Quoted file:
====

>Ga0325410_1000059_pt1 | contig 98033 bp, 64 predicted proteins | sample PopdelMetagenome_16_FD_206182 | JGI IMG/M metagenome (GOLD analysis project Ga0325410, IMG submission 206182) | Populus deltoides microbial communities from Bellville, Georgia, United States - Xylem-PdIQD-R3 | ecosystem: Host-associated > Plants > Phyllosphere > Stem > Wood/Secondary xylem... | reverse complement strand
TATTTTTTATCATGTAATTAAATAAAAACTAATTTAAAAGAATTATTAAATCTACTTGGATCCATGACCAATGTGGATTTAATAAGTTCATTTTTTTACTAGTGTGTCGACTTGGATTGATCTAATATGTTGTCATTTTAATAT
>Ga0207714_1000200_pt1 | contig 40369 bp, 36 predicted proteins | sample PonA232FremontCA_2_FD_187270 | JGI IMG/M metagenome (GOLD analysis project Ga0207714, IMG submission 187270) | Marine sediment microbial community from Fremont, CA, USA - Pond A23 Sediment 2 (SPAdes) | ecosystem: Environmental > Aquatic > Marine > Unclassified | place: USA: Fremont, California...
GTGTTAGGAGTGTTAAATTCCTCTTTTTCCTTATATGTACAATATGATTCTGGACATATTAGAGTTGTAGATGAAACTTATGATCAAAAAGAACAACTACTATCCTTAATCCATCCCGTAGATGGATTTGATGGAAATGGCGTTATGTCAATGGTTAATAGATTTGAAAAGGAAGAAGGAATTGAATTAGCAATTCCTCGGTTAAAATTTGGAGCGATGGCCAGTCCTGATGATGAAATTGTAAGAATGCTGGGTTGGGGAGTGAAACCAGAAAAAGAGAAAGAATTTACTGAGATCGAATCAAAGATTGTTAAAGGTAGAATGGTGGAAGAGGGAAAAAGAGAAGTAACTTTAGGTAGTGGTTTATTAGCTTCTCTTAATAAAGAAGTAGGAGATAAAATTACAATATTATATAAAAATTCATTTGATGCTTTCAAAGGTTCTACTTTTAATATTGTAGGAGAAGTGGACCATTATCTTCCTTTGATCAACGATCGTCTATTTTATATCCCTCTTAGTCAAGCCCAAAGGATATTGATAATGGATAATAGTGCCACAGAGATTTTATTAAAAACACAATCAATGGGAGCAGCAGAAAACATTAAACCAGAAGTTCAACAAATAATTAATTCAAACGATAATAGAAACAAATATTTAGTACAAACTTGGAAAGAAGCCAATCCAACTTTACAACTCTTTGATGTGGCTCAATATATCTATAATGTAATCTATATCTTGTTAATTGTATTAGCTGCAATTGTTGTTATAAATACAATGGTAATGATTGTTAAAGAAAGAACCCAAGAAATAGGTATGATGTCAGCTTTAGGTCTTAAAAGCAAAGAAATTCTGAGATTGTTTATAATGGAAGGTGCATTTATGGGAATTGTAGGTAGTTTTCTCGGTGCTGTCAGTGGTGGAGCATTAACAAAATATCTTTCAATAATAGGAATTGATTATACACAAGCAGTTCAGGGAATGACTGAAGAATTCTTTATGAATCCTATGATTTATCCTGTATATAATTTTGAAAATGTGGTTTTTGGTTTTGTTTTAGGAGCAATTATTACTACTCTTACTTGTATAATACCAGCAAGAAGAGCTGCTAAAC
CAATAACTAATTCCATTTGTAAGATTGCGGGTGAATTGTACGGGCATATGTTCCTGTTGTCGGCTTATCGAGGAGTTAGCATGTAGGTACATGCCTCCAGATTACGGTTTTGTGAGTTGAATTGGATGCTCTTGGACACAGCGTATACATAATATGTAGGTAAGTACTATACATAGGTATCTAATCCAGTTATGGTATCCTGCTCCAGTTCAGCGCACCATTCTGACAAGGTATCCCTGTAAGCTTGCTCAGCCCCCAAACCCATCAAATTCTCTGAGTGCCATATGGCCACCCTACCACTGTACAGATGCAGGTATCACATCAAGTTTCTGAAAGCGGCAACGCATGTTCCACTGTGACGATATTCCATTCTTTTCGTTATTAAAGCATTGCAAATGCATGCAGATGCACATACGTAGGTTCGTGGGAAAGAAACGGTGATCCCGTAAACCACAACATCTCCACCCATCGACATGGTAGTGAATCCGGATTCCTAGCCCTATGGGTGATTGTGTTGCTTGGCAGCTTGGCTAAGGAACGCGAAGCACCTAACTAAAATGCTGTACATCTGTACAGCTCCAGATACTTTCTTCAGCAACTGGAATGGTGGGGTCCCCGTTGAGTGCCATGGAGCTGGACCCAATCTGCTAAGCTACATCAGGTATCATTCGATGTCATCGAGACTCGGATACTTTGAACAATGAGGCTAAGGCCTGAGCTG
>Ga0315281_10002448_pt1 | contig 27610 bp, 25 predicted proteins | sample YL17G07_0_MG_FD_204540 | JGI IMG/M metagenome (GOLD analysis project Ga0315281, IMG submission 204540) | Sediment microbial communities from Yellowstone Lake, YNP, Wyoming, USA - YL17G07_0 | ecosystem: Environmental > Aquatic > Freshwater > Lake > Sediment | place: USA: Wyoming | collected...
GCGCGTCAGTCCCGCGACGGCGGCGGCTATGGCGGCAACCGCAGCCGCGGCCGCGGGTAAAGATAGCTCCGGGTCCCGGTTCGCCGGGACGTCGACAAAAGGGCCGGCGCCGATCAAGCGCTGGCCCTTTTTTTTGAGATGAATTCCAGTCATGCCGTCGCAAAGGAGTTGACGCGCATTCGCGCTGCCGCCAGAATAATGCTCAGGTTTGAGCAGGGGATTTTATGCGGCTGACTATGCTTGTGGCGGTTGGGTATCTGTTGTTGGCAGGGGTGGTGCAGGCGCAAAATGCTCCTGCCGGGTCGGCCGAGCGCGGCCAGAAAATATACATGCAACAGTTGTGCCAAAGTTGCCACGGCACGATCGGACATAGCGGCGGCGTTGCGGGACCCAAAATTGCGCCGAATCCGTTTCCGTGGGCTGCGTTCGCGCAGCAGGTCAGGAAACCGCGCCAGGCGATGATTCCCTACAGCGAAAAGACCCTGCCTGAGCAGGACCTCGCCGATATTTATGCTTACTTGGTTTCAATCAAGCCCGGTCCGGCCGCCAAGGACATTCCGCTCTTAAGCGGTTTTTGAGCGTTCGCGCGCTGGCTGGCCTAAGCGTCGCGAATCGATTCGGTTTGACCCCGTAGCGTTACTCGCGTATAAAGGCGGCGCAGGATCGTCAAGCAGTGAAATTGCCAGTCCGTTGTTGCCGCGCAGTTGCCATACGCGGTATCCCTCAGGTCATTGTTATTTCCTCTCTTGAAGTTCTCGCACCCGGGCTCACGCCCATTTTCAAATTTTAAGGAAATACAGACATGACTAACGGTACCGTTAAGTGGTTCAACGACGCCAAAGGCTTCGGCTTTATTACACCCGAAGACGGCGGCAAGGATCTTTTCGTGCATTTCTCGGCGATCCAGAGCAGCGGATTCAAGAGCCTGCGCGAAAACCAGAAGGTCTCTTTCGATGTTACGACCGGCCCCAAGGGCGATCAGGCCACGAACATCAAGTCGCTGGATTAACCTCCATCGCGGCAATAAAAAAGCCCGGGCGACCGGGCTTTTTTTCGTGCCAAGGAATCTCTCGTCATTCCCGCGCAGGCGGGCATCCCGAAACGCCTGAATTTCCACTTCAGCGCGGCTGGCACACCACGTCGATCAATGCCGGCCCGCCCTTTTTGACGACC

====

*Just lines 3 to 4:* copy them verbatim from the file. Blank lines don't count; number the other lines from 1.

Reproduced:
>Ga0207714_1000200_pt1 | contig 40369 bp, 36 predicted proteins | sample PonA232FremontCA_2_FD_187270 | JGI IMG/M metagenome (GOLD analysis project Ga0207714, IMG submission 187270) | Marine sediment microbial community from Fremont, CA, USA - Pond A23 Sediment 2 (SPAdes) | ecosystem: Environmental > Aquatic > Marine > Unclassified | place: USA: Fremont, California...
GTGTTAGGAGTGTTAAATTCCTCTTTTTCCTTATATGTACAATATGATTCTGGACATATTAGAGTTGTAGATGAAACTTATGATCAAAAAGAACAACTACTATCCTTAATCCATCCCGTAGATGGATTTGATGGAAATGGCGTTATGTCAATGGTTAATAGATTTGAAAAGGAAGAAGGAATTGAATTAGCAATTCCTCGGTTAAAATTTGGAGCGATGGCCAGTCCTGATGATGAAATTGTAAGAATGCTGGGTTGGGGAGTGAAACCAGAAAAAGAGAAAGAATTTACTGAGATCGAATCAAAGATTGTTAAAGGTAGAATGGTGGAAGAGGGAAAAAGAGAAGTAACTTTAGGTAGTGGTTTATTAGCTTCTCTTAATAAAGAAGTAGGAGATAAAATTACAATATTATATAAAAATTCATTTGATGCTTTCAAAGGTTCTACTTTTAATATTGTAGGAGAAGTGGACCATTATCTTCCTTTGATCAACGATCGTCTATTTTATATCCCTCTTAGTCAAGCCCAAAGGATATTGATAATGGATAATAGTGCCACAGAGATTTTATTAAAAACACAATCAATGGGAGCAGCAGAAAACATTAAACCAGAAGTTCAACAAATAATTAATTCAAACGATAATAGAAACAAATATTTAGTACAAACTTGGAAAGAAGCCAATCCAACTTTACAACTCTTTGATGTGGCTCAATATATCTATAATGTAATCTATATCTTGTTAATTGTATTAGCTGCAATTGTTGTTATAAATACAATGGTAATGATTGTTAAAGAAAGAACCCAAGAAATAGGTATGATGTCAGCTTTAGGTCTTAAAAGCAAAGAAATTCTGAGATTGTTTATAATGGAAGGTGCATTTATGGGAATTGTAGGTAGTTTTCTCGGTGCTGTCAGTGGTGGAGCATTAACAAAATATCTTTCAATAATAGGAATTGATTATACACAAGCAGTTCAGGGAATGACTGAAGAATTCTTTATGAATCCTATGATTTATCCTGTATATAATTTTGAAAATGTGGTTTTTGGTTTTGTTTTAGGAGCAATTATTACTACTCTTACTTGTATAATACCAGCAAGAAGAGCTGCTAAAC